Why the world is becoming less peaceful

 
Steve Killelea

Is the world becoming a more violent place?

The world has certainly become a more peaceful place in the last 60 years, but short-term trends show a worrying increase in violence. On our measure, 111 countries’ peace levels decreased over the last seven years, while 51 improved. The eleven least-peaceful countries (including Syria, Afghanistan and South Sudan) deteriorated faster than the average country. Between 2002 and 2013, deaths from terrorism rose 500 per cent, with the number of countries experiencing deaths from terrorism increasing from 38 to 58. Direct conflict between states is less common, but violence within them is rising. Homicide, violent crime, political instability, and total weapons imports and exports have all increased. Peace is more than just the absence of war. Looking at the data across all types of violence, including state violence and the fear of violence, a trend emerges: in the short term, the world is becoming less peaceful.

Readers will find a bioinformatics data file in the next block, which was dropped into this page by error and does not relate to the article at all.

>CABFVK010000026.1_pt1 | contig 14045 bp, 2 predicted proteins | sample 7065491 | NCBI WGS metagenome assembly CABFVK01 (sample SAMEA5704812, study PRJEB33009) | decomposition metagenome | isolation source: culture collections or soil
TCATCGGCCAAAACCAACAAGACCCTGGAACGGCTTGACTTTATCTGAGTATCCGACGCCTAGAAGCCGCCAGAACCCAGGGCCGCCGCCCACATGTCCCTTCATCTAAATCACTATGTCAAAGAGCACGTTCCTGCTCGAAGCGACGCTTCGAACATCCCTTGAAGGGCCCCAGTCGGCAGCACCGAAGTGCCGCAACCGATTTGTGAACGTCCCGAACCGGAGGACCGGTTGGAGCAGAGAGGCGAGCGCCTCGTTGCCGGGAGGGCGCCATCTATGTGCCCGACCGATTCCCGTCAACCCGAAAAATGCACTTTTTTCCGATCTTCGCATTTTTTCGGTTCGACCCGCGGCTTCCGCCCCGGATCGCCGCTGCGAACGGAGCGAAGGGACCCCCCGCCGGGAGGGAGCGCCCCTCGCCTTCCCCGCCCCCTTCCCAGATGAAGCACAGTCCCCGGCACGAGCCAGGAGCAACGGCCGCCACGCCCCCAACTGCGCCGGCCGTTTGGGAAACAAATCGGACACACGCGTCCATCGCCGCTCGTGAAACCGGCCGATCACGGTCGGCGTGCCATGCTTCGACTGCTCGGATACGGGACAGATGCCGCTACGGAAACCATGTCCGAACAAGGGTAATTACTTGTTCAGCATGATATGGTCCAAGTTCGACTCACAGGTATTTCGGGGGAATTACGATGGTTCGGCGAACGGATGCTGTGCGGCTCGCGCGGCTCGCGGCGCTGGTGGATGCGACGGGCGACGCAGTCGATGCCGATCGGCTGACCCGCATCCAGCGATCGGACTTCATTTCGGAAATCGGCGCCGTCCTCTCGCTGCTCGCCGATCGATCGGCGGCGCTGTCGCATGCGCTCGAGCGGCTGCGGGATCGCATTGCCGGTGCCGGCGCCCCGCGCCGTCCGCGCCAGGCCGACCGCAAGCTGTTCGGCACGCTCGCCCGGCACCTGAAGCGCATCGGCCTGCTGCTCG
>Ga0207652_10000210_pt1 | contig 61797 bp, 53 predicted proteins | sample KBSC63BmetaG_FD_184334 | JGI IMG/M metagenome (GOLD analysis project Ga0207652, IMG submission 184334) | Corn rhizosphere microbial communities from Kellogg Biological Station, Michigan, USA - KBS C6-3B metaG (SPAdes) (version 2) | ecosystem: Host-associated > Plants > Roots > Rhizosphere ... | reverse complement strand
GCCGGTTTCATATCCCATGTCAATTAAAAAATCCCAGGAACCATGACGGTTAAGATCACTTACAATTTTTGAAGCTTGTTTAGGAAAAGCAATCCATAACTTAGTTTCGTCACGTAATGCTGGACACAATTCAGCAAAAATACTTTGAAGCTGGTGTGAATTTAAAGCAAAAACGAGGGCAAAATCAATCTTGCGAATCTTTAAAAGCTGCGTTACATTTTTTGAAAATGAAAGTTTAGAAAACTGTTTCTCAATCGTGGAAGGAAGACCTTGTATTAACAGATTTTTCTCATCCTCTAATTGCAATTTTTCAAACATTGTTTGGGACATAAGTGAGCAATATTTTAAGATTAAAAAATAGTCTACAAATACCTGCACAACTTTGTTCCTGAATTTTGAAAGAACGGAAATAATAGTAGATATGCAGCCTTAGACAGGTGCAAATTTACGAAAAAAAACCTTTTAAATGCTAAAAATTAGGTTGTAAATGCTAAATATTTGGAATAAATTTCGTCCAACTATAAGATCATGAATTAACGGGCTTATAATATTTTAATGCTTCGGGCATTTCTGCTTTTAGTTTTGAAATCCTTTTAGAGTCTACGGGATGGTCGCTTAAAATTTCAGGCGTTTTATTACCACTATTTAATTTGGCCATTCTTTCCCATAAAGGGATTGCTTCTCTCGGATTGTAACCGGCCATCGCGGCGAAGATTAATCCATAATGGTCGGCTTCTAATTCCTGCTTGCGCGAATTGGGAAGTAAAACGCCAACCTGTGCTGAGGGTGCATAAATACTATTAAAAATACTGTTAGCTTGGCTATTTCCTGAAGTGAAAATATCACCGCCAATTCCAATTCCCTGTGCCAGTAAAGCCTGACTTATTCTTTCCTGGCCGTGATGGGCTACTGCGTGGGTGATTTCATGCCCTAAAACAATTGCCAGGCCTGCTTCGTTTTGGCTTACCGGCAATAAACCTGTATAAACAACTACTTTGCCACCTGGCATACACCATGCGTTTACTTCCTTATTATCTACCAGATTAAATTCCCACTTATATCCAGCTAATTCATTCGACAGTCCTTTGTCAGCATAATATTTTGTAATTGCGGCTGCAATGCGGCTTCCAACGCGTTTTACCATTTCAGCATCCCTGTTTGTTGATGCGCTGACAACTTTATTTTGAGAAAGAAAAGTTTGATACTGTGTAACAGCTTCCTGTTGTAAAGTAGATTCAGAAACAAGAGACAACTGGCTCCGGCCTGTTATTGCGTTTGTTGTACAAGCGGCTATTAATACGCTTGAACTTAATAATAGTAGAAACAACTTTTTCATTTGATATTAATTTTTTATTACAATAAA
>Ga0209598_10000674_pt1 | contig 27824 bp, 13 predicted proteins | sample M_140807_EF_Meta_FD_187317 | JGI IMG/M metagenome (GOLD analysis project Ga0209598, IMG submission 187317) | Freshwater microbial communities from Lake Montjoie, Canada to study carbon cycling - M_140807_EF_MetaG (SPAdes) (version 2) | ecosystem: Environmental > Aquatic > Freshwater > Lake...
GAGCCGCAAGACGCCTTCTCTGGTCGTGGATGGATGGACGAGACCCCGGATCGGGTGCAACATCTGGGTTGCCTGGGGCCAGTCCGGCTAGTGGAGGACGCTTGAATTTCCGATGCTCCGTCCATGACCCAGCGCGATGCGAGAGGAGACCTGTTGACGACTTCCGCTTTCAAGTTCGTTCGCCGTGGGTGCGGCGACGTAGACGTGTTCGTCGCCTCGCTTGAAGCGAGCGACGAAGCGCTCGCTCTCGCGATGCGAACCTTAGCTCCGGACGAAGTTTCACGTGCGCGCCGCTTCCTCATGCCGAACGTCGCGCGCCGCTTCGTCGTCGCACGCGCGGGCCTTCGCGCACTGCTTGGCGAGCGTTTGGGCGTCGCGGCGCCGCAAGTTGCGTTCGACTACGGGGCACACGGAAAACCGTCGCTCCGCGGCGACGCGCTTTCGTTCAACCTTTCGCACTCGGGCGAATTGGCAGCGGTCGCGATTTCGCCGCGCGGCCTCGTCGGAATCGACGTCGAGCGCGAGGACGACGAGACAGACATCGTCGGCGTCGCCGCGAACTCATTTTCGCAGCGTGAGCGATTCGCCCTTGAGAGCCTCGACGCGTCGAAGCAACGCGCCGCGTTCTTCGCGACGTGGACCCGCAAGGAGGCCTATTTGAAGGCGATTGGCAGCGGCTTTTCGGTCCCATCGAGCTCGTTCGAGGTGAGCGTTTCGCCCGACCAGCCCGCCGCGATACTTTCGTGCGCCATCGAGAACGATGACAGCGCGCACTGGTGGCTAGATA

Steve Killelea is founder of the Institute for Economics and Peace, whose Global Peace Index 2014 was released yesterday.

To read the opposing side of this debate, click here.